Rameau, although a fine composer, is much more important as a theoretician. In his Treatise on Harmony, he laid down the principles of music that are, to this day, the basis of every fundamentals-of-music class. In his time, he was considered avant-garde. Bach had perfected counterpoint, the juxtaposing of different melodies to create musical movement. The Western world was convinced that this was the way to compose. Rameau championed harmony, the stacking of notes in chords to create textures and paint emotions. Rameau's score to Hippolytus and Aricia is a beautiful and brilliant set of illustrations of his theories. The conflicts and tragedies in the story give him a full emotional palette with which to work.
Rameau was such a perfectionist that on his deathbed he chastised the priest giving him last rites for his lousy chanting. He would have no complaints with OTSL's orchestra and cast. These singers and musicians take sonorous advantage of the darkly sparkling score. OTSL's four-opera season has been a banquet of fine singing, and Hippolytus and Aricia, this year's final production, is its pièce de résistance. The soloists reach deep into the score, extract emotional conflict and infuse the predicaments of these mythological characters with it. Duets by doomed lovers share sad minor-key harmonies and operatic arguments between mortals and gods set contrapuntal melodies dancing against one another. In both the fires of Hades and among the priestesses of Diana, glorious baroque choruses rise from masses of singers. This is grand opera spectacle in classic 18th-century French style.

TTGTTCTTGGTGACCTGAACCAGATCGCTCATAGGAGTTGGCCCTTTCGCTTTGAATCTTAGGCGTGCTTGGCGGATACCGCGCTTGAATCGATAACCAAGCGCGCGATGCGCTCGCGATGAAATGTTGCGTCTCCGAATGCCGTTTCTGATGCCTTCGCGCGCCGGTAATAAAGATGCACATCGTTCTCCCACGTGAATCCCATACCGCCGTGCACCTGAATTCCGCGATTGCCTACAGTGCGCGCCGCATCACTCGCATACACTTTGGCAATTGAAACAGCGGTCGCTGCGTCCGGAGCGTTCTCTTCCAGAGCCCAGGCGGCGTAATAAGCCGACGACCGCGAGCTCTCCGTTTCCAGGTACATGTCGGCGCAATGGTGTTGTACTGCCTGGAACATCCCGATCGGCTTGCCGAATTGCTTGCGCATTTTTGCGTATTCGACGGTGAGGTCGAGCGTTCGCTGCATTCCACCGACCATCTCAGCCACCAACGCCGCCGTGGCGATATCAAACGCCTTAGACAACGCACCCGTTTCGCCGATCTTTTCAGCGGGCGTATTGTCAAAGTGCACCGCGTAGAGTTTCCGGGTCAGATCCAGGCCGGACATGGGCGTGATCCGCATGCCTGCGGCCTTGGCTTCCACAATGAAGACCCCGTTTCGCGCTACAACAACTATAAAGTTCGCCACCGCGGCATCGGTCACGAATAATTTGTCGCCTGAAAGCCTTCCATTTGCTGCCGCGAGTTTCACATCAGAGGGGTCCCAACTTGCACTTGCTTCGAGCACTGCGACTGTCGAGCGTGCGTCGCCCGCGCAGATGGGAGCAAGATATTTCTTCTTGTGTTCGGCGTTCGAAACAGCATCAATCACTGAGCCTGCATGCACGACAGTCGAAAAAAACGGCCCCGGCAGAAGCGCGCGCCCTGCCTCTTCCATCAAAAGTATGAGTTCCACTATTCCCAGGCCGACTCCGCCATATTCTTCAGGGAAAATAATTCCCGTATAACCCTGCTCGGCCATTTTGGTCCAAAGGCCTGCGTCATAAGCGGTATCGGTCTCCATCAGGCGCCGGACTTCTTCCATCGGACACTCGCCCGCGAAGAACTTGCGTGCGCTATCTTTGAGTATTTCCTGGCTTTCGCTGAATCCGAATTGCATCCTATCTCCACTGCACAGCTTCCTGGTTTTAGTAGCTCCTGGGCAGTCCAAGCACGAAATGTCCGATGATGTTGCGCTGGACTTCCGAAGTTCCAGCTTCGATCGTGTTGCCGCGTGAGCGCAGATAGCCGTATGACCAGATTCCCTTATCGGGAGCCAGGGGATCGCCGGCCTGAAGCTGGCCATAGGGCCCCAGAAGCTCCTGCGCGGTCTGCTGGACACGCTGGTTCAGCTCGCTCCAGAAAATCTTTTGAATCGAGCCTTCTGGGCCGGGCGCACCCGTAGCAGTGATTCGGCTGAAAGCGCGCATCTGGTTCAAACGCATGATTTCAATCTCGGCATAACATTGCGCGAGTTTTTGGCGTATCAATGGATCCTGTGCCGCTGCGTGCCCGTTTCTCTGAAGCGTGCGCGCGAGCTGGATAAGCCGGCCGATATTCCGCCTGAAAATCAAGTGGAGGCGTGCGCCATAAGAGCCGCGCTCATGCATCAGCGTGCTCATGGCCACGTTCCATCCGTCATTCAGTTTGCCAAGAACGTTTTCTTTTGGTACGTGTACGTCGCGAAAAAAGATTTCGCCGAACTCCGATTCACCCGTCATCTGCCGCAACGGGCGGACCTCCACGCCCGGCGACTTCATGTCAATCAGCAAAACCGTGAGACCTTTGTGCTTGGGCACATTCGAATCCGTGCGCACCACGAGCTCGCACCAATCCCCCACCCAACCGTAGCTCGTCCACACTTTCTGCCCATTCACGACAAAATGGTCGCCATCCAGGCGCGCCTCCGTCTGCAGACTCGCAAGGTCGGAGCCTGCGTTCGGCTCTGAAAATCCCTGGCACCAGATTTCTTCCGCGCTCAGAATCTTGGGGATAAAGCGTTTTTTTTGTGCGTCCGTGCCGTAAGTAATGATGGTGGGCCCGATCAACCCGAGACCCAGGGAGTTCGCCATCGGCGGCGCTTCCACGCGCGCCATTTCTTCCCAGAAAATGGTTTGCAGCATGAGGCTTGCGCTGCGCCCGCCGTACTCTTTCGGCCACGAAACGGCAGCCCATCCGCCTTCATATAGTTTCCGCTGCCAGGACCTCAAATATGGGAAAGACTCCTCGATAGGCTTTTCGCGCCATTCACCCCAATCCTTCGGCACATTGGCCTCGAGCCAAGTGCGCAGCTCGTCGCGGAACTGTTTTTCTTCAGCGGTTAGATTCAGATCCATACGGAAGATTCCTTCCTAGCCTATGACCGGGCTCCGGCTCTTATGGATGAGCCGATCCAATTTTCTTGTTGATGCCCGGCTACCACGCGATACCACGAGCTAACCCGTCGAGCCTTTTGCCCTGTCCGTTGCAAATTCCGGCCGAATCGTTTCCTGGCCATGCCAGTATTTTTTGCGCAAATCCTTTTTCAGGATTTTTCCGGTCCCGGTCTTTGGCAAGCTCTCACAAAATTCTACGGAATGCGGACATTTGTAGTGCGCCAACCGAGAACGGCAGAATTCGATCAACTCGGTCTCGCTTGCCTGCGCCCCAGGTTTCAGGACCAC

OTSL and director Colin Graham have chosen to stage the opera as close to that original style and spirit as possible. This production's problems stem from that choice. In 1733, when Hippolytus and Aricia was first performed, French opera was a stagnant, dying, extremely stylized form. The audience expected certain kinds of dances, airs and interludes to be built into the show. In OTSL's version, the dances are real showstoppers, and not in the good sense. To modern eyes, they come off as either amateurish or comically high-camp examples of the effete, courtly style of the High Baroque era. The translation of Simon-Joseph Pellegrin's original French libretto compounds the problem. I can live with Diana's or Pluto's or Neptune's dialogue being stilted in a highfalutin way. Heck, they're gods. But the singers playing Theseus, Phaedra and the two lovers really have to fight through the language to achieve emotional impact in their performances.
On the other hand, the decision to use the finest special effects available in the 18th century leads to much better results. The depiction of Hades is stunning, featuring a decadently evil Pluto and a trio of bloodied Fates, ghastly enough to scare Stephen King. At the opposite end, the smoke-belching sea monster from which Neptune, god of the seas, saves the lovers looks like a demented version of the Chicago Bulls mascot. It's so goofy that it works. The total effect is an interesting and entertaining opportunity to take a musical time-machine trip to a bygone era.
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